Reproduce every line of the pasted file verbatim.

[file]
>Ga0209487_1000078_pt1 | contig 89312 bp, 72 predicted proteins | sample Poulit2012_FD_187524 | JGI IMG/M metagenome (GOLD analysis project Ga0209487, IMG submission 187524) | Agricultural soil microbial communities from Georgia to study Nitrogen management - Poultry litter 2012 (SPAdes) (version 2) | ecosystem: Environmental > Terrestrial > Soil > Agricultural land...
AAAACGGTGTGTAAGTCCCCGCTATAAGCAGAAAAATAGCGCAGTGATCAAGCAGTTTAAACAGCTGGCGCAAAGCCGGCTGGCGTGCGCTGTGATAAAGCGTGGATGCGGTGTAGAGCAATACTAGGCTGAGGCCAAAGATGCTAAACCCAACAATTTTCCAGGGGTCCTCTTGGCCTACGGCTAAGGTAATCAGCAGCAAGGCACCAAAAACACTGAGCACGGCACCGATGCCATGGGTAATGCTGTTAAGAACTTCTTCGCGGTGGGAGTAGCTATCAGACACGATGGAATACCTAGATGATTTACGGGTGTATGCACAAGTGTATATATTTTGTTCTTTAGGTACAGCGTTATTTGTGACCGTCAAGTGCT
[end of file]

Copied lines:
>Ga0209487_1000078_pt1 | contig 89312 bp, 72 predicted proteins | sample Poulit2012_FD_187524 | JGI IMG/M metagenome (GOLD analysis project Ga0209487, IMG submission 187524) | Agricultural soil microbial communities from Georgia to study Nitrogen management - Poultry litter 2012 (SPAdes) (version 2) | ecosystem: Environmental > Terrestrial > Soil > Agricultural land...
AAAACGGTGTGTAAGTCCCCGCTATAAGCAGAAAAATAGCGCAGTGATCAAGCAGTTTAAACAGCTGGCGCAAAGCCGGCTGGCGTGCGCTGTGATAAAGCGTGGATGCGGTGTAGAGCAATACTAGGCTGAGGCCAAAGATGCTAAACCCAACAATTTTCCAGGGGTCCTCTTGGCCTACGGCTAAGGTAATCAGCAGCAAGGCACCAAAAACACTGAGCACGGCACCGATGCCATGGGTAATGCTGTTAAGAACTTCTTCGCGGTGGGAGTAGCTATCAGACACGATGGAATACCTAGATGATTTACGGGTGTATGCACAAGTGTATATATTTTGTTCTTTAGGTACAGCGTTATTTGTGACCGTCAAGTGCT